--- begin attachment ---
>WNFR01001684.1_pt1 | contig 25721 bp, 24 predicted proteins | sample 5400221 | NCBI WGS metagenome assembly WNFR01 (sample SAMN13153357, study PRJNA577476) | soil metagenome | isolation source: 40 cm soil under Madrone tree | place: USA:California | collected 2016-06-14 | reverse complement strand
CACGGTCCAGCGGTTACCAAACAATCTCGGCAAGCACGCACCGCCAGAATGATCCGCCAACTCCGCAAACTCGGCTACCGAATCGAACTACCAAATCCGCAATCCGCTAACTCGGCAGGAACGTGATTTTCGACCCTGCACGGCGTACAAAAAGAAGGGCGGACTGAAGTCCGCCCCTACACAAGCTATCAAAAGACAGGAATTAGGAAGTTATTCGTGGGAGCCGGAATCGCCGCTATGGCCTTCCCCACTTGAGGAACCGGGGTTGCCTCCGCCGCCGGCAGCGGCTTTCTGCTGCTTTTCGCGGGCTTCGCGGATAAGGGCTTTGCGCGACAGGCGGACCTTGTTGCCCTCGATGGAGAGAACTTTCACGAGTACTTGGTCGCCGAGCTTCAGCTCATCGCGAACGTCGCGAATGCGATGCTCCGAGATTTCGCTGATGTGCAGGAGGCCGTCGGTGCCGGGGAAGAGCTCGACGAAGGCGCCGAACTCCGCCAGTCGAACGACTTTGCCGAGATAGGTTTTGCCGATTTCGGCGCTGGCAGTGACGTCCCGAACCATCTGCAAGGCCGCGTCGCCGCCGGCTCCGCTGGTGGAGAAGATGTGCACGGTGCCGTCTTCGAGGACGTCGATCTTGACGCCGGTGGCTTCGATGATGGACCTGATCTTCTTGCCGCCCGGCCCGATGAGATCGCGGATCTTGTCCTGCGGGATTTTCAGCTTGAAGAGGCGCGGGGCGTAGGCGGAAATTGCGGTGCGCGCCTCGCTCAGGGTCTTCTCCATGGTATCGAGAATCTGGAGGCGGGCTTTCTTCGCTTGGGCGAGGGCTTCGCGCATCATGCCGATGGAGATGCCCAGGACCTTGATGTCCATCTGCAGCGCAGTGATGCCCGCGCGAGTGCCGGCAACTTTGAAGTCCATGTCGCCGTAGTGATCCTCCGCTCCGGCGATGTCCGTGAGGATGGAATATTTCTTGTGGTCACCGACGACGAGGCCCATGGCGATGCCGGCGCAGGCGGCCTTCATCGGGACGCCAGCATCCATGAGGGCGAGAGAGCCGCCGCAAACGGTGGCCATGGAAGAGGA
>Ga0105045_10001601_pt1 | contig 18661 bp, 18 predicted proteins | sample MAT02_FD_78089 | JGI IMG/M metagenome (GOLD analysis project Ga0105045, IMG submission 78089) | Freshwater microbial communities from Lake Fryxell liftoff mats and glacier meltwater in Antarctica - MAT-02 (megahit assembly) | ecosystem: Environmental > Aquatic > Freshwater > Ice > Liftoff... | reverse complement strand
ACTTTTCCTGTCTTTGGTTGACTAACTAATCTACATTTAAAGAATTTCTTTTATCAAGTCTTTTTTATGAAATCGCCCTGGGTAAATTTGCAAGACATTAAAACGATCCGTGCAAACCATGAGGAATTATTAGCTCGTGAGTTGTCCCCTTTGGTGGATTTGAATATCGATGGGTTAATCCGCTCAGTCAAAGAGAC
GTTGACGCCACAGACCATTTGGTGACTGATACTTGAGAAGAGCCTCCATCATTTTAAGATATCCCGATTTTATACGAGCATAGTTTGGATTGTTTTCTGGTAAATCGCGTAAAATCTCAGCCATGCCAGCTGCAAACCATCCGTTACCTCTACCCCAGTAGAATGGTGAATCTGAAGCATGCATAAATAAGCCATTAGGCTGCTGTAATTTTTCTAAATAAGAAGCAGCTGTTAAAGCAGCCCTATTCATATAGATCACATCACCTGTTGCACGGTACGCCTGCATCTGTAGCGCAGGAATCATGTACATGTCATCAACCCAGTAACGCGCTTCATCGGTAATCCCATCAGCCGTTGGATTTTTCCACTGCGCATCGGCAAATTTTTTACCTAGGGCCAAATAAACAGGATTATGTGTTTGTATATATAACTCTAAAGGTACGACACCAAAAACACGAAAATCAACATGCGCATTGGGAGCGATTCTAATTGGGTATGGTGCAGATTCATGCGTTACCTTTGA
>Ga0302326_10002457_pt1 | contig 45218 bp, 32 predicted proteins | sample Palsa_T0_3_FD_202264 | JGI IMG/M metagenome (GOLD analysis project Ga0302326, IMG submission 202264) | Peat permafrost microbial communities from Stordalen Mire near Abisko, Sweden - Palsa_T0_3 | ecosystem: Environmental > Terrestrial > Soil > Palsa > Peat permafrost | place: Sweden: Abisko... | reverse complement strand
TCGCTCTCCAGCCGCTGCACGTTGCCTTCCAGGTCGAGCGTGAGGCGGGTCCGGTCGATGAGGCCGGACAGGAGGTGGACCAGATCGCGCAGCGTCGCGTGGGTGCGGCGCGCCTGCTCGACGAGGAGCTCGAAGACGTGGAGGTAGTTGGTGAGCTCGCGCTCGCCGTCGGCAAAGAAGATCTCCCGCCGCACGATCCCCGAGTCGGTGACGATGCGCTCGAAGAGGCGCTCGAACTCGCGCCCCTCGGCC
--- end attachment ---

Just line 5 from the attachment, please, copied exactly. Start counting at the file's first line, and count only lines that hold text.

GTTGACGCCACAGACCATTTGGTGACTGATACTTGAGAAGAGCCTCCATCATTTTAAGATATCCCGATTTTATACGAGCATAGTTTGGATTGTTTTCTGGTAAATCGCGTAAAATCTCAGCCATGCCAGCTGCAAACCATCCGTTACCTCTACCCCAGTAGAATGGTGAATCTGAAGCATGCATAAATAAGCCATTAGGCTGCTGTAATTTTTCTAAATAAGAAGCAGCTGTTAAAGCAGCCCTATTCATATAGATCACATCACCTGTTGCACGGTACGCCTGCATCTGTAGCGCAGGAATCATGTACATGTCATCAACCCAGTAACGCGCTTCATCGGTAATCCCATCAGCCGTTGGATTTTTCCACTGCGCATCGGCAAATTTTTTACCTAGGGCCAAATAAACAGGATTATGTGTTTGTATATATAACTCTAAAGGTACGACACCAAAAACACGAAAATCAACATGCGCATTGGGAGCGATTCTAATTGGGTATGGTGCAGATTCATGCGTTACCTTTGA